Grabill, Jeffrey T. (2003). Community computing and citizen productivity. Computers and Composition, 20:2, 131–150.
Through a critical reflective account of developing a community network in an Atlanta neighborhood, Grabill responds to a gap in models for research in community contexts. Further, Grabill stresses the need for information technologies – if they are to enhance the lives of people in the neighborhoods they live in – to be designed within those communities. Lastly, by pointing to the issues that arise through community computing initiatives, Grabill emphasizes the need for community networks to be sustainable. These initiatives, for instance, can be constrained by ownership of infrastructures and who retains power over networks. Publics are also not situated as being producers of information; instead, they are understood as consumers. In addition to the problems that arise through community networks, there are conflicting benefits of these “intelligence systems for local communities.”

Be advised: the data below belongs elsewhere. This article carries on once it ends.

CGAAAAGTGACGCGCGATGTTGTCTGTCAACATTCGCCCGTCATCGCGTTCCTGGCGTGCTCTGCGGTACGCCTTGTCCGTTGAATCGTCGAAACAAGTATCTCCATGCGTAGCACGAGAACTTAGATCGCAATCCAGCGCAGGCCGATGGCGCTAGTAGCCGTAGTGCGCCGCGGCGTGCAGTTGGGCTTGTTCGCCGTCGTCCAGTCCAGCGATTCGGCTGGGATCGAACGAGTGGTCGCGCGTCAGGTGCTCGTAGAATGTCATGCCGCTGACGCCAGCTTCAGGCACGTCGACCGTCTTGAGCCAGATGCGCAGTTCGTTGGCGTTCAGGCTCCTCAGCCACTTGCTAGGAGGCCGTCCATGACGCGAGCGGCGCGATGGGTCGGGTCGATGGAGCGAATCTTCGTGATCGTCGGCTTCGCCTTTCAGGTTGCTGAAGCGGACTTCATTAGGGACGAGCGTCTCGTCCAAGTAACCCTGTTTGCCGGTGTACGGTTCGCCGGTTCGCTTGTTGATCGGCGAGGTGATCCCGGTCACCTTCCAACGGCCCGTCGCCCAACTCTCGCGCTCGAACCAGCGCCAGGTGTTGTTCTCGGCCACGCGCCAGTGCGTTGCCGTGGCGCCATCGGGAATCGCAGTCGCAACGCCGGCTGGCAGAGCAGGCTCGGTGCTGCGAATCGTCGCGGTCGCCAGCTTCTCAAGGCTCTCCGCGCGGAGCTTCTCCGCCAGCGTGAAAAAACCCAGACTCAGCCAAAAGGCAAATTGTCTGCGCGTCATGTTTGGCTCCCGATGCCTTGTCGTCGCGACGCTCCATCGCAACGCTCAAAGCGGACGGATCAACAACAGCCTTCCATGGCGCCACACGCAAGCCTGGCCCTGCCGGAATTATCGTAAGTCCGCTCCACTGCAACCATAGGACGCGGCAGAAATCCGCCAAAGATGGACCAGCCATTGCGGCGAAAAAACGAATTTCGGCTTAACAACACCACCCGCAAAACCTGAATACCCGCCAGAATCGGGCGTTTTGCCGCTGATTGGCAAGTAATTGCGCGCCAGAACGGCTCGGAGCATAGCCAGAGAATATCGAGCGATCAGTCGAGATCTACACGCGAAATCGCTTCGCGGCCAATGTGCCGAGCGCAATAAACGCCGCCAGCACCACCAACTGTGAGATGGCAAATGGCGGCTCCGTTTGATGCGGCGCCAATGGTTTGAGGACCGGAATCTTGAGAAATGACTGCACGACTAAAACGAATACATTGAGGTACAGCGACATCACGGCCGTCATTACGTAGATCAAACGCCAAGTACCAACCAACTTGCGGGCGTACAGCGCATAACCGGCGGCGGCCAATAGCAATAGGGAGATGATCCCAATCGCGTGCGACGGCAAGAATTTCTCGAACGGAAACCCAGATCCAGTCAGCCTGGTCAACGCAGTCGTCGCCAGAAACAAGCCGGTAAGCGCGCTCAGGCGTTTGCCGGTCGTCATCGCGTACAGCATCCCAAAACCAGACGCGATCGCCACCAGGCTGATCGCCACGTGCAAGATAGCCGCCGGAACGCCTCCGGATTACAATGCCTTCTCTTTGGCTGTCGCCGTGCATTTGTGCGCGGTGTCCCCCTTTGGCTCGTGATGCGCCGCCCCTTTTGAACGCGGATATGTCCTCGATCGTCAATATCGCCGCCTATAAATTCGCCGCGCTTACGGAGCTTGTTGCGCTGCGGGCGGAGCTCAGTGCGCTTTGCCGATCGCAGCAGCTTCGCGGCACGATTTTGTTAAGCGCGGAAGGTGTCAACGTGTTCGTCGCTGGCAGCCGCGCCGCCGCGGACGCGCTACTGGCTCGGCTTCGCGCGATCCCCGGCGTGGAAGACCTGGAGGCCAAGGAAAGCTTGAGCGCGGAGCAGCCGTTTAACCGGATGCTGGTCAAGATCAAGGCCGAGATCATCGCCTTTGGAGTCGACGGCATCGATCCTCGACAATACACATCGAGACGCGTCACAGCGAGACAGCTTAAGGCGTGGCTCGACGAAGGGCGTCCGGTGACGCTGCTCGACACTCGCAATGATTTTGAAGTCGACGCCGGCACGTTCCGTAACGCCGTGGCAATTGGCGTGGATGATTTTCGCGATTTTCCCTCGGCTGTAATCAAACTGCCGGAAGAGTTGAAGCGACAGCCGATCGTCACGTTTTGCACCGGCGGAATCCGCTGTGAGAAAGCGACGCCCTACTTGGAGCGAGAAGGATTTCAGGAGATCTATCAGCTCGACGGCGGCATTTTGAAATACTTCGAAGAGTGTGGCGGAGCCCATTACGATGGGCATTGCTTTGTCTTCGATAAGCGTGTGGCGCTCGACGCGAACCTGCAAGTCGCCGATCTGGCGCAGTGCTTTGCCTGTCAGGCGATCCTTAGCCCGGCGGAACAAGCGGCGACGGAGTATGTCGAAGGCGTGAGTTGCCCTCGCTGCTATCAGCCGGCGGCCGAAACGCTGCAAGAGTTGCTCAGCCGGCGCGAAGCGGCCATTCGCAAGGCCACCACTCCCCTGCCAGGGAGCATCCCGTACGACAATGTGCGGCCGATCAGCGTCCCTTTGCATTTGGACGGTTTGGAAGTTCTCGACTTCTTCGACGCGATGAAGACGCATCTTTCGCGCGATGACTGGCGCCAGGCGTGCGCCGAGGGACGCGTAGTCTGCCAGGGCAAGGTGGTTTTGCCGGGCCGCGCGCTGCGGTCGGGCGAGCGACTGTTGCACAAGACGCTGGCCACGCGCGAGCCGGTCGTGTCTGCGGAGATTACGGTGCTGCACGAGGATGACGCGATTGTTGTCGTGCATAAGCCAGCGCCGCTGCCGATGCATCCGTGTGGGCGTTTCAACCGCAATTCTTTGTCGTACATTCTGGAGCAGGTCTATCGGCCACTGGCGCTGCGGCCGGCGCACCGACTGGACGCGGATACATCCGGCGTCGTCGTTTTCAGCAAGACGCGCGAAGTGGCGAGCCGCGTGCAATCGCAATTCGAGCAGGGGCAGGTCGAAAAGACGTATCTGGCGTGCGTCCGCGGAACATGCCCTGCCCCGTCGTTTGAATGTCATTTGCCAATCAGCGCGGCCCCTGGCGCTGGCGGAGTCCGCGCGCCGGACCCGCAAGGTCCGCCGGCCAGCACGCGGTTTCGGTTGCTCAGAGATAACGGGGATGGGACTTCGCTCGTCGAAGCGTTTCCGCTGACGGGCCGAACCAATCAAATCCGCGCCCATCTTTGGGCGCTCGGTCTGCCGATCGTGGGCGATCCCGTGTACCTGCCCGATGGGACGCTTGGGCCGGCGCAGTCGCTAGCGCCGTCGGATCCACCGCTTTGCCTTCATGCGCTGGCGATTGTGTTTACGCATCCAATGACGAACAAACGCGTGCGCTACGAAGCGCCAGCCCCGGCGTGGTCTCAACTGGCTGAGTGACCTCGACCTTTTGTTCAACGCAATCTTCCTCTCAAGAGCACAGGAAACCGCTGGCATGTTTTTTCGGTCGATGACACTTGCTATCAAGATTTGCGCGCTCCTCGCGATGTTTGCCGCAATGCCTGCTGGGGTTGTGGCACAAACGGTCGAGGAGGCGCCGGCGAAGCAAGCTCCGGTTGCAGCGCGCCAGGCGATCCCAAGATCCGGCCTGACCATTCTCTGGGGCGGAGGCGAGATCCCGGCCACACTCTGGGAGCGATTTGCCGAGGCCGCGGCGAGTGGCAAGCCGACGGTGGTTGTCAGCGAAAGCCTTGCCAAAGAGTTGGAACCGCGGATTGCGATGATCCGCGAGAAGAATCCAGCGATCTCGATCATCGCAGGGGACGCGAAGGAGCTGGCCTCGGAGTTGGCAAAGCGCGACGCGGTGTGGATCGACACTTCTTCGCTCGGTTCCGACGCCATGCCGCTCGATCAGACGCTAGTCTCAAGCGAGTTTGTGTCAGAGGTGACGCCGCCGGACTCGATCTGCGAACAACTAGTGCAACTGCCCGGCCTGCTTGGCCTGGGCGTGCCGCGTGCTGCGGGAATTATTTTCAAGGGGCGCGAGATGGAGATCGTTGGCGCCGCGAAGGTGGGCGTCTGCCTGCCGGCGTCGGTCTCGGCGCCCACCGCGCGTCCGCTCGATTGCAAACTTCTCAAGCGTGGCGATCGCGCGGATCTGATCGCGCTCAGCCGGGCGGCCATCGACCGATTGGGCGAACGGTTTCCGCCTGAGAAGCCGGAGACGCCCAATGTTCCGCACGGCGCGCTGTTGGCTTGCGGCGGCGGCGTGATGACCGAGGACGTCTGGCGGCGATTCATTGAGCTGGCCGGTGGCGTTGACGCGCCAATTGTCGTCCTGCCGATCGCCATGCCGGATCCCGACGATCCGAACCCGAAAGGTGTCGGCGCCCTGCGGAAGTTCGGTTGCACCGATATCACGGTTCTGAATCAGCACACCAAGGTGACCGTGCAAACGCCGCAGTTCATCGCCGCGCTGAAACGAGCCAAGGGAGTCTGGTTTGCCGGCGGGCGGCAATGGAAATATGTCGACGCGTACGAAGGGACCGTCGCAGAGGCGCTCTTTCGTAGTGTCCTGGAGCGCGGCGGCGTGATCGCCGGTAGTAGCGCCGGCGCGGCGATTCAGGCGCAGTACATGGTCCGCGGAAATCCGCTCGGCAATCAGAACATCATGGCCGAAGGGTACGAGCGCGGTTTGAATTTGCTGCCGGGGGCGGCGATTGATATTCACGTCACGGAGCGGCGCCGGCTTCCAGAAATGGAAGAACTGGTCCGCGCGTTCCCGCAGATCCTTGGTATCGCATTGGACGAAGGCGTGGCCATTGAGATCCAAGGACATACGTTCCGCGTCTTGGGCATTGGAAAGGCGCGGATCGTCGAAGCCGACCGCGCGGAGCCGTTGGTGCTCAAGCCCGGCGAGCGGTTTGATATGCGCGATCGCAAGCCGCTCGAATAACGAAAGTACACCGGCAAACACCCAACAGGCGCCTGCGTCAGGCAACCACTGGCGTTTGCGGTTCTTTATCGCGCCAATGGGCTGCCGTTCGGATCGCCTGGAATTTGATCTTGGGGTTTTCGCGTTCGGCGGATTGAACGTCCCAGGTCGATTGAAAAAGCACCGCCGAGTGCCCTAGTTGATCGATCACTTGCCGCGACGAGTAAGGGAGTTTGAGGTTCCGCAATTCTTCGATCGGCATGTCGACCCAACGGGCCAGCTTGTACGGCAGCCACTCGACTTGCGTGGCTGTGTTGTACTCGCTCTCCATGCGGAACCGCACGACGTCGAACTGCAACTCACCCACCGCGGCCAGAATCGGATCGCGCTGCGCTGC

While activists may view these technologies as powerful tools for participatory democracy, city leaders may not see the value of increasing public access to city information through open access infrastructures. The manner through which technologies facilitate environments for consumers can also be a constraint, one that will continue as technologies extend economic, social, political, and institutional ideologies onto users. Grabill demonstrates how community mapping of Mechanicsville led to an increased understanding of relationships sustained in the community. The most valuable aspect of this article is that Grabill demonstrates his process of engaging community members in participatory design of a technology to be used in and for that community.